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Eli Manning will find a way forward. He always does.

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The Giants quarterback never let mistakes or accidents keep him down. Getting benched won’t be the end for him.

New York Giants v Pittsburgh Steelers Photo by Jamie Sabau/Getty Images

“I guess he's basically Brett Favre to Giants fans — lots of good throws and lots of INTs — but with the mentality that he just found out he got to play in the NFL today every day of his career.”

That’s how my best friend, a lifelong Giants fan, described Eli Manning. Whatever I write from here on, I won’t do any better than that. Whether Eli was good or bad, he seemed like somebody who genuinely enjoyed what he was doing in a way that a lot of NFL players don’t. He appreciated his position as much as anyone can, but not in a serious way. Football just seemed to strike Eli like a really cool thing to do for a living.

Eli isn’t retired or dead, but the Giants’ decision to bench him this week feels like the end of his career in essence. The decision ends a streak of 210 regular season games started — 222 including the playoffs — that was second all time to Favre and would have kept going if the Giants hadn’t stopped him.

Of course, that’s the Giants’ prerogative. Fans should want their favorite teams to win games, and benching Eli was done as a step towards doing that — both immediately, and into the future. Starting for the Giants sure did mean a lot to him, however, for what that’s worth:

No, this isn’t the end end. Eli could be back starting for the Giants in Week 14, or next season, or for Jacksonville. It is the end of Eli being the big galoob you could love even if he was throwing interceptions, however.

He is tainted now by the set of expectations that apply to most other quarterbacks in the league. If he plays for the Giants again, he can expect to be replaced if he struggles. Anywhere else, he won’t be a folk hero in the same way he was in New York.

Two Super Bowls bought Eli a lot of grace, but not quite enough. And maybe that’s fine. The NFL likes to bill itself as a great meritocracy; for the 2-9 Giants, why not make a change? The offense’s struggles aren’t really Eli’s fault: The offensive line is terrible, and the offensive skill players available are hurt or substandard. Head coach Ben McAdoo and GM Jerry Reese appear to be lame ducks for good reason — but OK, benching Eli can’t hurt at this point.

But how the Giants benched Eli feels so mean, like he was just any other roster body. A lot of former players noticed. They were not happy.

You’ll note in a lot of the uproar that Eli’s level of play isn’t mentioned. The fact that he was only occasionally good the last several years isn’t really relevant. Eli’s 210 straight starts and two Super Bowl rings gave him well-earned tenure, bolstered by the fact that everyone who knows him seems to love him.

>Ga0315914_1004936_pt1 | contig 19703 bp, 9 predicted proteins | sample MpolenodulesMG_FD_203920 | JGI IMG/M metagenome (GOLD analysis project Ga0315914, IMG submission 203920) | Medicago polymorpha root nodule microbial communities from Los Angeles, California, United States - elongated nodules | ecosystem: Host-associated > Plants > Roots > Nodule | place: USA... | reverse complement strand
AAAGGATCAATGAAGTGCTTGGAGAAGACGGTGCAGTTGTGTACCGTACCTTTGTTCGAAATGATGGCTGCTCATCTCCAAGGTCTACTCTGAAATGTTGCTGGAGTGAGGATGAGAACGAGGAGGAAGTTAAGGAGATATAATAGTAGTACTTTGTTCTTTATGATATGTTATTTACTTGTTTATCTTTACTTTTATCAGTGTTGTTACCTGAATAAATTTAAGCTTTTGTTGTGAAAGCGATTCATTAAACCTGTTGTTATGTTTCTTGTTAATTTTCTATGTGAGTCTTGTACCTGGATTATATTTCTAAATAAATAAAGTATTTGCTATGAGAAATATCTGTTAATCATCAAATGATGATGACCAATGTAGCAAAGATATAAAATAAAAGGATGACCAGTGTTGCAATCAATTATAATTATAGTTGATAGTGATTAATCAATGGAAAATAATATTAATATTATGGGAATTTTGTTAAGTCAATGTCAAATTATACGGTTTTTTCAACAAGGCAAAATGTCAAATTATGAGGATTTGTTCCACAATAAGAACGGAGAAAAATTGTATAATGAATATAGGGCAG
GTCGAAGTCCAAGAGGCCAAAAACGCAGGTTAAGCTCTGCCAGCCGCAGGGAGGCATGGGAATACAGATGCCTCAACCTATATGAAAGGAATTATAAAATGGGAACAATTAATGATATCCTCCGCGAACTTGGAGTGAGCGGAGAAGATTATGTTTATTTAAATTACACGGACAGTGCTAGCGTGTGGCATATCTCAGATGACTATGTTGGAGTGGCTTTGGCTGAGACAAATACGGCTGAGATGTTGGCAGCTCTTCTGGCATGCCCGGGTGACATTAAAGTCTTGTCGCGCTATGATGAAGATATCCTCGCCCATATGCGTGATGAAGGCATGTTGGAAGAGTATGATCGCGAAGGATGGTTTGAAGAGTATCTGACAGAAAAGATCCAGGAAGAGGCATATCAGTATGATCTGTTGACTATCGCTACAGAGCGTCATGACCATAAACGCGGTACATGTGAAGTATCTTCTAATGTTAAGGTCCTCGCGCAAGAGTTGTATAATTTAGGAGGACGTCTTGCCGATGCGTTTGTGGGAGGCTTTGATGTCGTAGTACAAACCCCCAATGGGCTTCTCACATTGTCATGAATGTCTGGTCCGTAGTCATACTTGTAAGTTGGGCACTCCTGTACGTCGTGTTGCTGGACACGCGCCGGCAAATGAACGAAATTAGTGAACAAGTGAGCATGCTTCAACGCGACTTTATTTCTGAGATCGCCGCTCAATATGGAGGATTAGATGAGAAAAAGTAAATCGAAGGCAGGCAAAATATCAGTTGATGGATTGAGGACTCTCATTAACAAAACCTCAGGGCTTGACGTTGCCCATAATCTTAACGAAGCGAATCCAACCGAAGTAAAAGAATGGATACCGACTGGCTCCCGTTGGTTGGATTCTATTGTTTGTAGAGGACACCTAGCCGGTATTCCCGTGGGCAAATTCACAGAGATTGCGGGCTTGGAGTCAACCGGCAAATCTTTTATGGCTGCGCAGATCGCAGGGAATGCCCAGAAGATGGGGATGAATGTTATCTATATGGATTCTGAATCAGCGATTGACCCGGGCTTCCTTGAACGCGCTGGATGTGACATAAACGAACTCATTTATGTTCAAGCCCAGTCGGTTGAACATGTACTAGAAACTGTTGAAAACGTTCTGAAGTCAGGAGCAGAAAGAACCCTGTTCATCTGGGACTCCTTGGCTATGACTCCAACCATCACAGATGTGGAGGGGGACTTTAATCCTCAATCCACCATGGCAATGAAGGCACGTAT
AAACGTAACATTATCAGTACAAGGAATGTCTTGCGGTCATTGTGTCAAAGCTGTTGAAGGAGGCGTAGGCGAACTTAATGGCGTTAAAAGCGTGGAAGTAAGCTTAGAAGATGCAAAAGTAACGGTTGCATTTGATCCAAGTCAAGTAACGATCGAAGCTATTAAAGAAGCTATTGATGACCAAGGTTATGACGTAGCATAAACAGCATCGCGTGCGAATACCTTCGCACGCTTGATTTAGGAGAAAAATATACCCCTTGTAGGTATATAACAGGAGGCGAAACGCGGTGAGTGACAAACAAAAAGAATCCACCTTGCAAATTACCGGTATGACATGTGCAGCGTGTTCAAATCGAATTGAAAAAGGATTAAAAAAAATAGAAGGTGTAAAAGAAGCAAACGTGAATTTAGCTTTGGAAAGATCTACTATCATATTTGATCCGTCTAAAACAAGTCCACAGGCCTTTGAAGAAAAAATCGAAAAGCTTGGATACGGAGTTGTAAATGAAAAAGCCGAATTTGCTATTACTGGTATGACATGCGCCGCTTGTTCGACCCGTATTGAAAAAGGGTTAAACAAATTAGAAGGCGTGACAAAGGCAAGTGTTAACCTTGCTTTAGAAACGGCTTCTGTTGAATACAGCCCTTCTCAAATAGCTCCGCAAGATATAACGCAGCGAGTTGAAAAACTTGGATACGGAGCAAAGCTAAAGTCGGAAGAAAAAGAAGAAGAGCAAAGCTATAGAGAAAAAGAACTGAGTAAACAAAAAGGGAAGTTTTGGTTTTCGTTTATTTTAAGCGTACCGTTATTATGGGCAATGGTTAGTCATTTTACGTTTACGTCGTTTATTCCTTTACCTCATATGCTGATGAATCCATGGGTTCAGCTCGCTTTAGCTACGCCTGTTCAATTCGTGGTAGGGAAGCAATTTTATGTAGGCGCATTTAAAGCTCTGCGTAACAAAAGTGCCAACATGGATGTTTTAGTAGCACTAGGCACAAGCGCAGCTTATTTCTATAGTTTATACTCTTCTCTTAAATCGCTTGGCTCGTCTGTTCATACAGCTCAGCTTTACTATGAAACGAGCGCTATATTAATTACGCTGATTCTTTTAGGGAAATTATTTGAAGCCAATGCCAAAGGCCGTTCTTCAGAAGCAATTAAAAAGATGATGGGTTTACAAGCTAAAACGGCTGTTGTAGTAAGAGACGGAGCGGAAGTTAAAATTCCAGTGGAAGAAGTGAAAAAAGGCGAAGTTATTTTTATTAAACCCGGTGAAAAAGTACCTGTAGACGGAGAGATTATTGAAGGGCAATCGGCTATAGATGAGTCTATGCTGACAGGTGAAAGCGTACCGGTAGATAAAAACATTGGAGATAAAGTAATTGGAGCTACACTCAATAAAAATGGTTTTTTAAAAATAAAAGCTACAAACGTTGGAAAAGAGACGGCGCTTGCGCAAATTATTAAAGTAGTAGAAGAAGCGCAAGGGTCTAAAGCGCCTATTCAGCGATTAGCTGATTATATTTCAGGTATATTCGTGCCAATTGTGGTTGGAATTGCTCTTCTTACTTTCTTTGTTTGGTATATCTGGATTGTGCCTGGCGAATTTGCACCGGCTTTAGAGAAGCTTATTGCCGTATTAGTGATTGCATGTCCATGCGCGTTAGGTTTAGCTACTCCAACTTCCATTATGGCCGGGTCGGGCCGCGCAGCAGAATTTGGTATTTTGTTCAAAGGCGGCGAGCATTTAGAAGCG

Another Giants fan friend of mine calls Eli a “hero of the awkward” — “this soft spoken guy that makes a ton of mistakes ... yet finds ways to do the impossible.” The most impressive feat Eli ever pulled was getting one of the most hardened-soul cities in the world to unconditionally stand up for him, a boyish man or a man-ish boy who carried the teeny-tiniest pail around with him on the beach.

The greatest moments of Manning’s career may very well have been accidents. If the helmet catch never happened, then it wouldn’t hurt so bad to see him on the bench. And yet, it’s hard to imagine anyone except someone so blissfully unaffected by the normal pressures of football pulling it off.

Eli was so earnest, and he played earnestly. During an NFL Films documentary of the 2007 Giants’ run to the Super Bowl, he looked at the camera and claimed “I like to say I’m not superstitious, but I am a little ’stitious,” with a pleased little shucks smile on his face. You can see it here:

Later in the documentary, as Grantland noted, the line was repeated in a way that completely missed the point of Eli Manning.

While that does indeed sound like something the quarterback might say, Sepinwall explained that it was ripped from a Michael Scott line in an episode of The Office. That was lost on NFL Films producers and on narrator James Gandolfini: “later in the episode,” Sepinwall wrote, “Gandolfini repeats the line with all the gravity of John Facenda referring to the frozen tundra of Lambeau Field.”

Eli doesn’t do gravitas, just like he doesn’t do self-doubt. There was never any question at any moment that he was performing to the best of his ability, because it has never seemed to occur to him that he might have the option. No one could possibly say he wasn’t up to the task of any given moment after what he did to the Patriots — the best franchise of this century — twice. Recently, it almost seemed as if the more Eli struggled, the more endearing he was. If his best was bad on a given Sunday, you could forgive him.

Eli plays and acts a lot like a youngest sibling, frankly. I’m the youngest of four, so I should know. You keep quiet a lot growing up because you’re always the dumbest person at the dinner table. You get good at being on your own because everyone else’s attention is divided. You learn patience. You may seem slow. You become someone who struggles to see what’s happening around you — whether danger, or opportunity — and that can be both good and bad.

In Eli’s present situation, to be oblivious is a good thing. A lot of people are furious for Eli because they feel he has been mistreated. Eli could be mad, too, but he has already moved on to acceptance, saying that the starting streak only matters to him if he deserves to play. He may hurt right now — we may, too — but Eli will bounce back much more quickly than any of us will. He knows very well that there is always a way forward, and that this isn’t really the end.